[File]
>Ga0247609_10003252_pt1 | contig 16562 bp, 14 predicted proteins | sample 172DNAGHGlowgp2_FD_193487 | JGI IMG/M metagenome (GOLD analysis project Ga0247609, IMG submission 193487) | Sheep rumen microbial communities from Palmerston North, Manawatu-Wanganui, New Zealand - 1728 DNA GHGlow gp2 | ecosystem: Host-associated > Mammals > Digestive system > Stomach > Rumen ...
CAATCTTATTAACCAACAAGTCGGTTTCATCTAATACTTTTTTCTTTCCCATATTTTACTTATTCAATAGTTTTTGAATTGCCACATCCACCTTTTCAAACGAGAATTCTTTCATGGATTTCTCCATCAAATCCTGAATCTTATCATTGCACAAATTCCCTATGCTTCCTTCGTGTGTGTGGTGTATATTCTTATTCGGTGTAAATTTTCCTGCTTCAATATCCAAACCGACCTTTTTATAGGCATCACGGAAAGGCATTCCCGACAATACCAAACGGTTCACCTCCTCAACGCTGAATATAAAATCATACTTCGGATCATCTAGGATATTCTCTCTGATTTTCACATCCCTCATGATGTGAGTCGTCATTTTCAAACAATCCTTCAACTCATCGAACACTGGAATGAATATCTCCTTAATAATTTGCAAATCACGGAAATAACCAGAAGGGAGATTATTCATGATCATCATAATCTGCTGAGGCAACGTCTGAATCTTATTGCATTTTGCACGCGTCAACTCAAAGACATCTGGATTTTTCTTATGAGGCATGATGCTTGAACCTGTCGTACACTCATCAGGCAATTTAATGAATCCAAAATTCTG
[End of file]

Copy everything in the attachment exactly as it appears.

>Ga0247609_10003252_pt1 | contig 16562 bp, 14 predicted proteins | sample 172DNAGHGlowgp2_FD_193487 | JGI IMG/M metagenome (GOLD analysis project Ga0247609, IMG submission 193487) | Sheep rumen microbial communities from Palmerston North, Manawatu-Wanganui, New Zealand - 1728 DNA GHGlow gp2 | ecosystem: Host-associated > Mammals > Digestive system > Stomach > Rumen ...
CAATCTTATTAACCAACAAGTCGGTTTCATCTAATACTTTTTTCTTTCCCATATTTTACTTATTCAATAGTTTTTGAATTGCCACATCCACCTTTTCAAACGAGAATTCTTTCATGGATTTCTCCATCAAATCCTGAATCTTATCATTGCACAAATTCCCTATGCTTCCTTCGTGTGTGTGGTGTATATTCTTATTCGGTGTAAATTTTCCTGCTTCAATATCCAAACCGACCTTTTTATAGGCATCACGGAAAGGCATTCCCGACAATACCAAACGGTTCACCTCCTCAACGCTGAATATAAAATCATACTTCGGATCATCTAGGATATTCTCTCTGATTTTCACATCCCTCATGATGTGAGTCGTCATTTTCAAACAATCCTTCAACTCATCGAACACTGGAATGAATATCTCCTTAATAATTTGCAAATCACGGAAATAACCAGAAGGGAGATTATTCATGATCATCATAATCTGCTGAGGCAACGTCTGAATCTTATTGCATTTTGCACGCGTCAACTCAAAGACATCTGGATTTTTCTTATGAGGCATGATGCTTGAACCTGTCGTACACTCATCAGGCAATTTAATGAATCCAAAATTCTG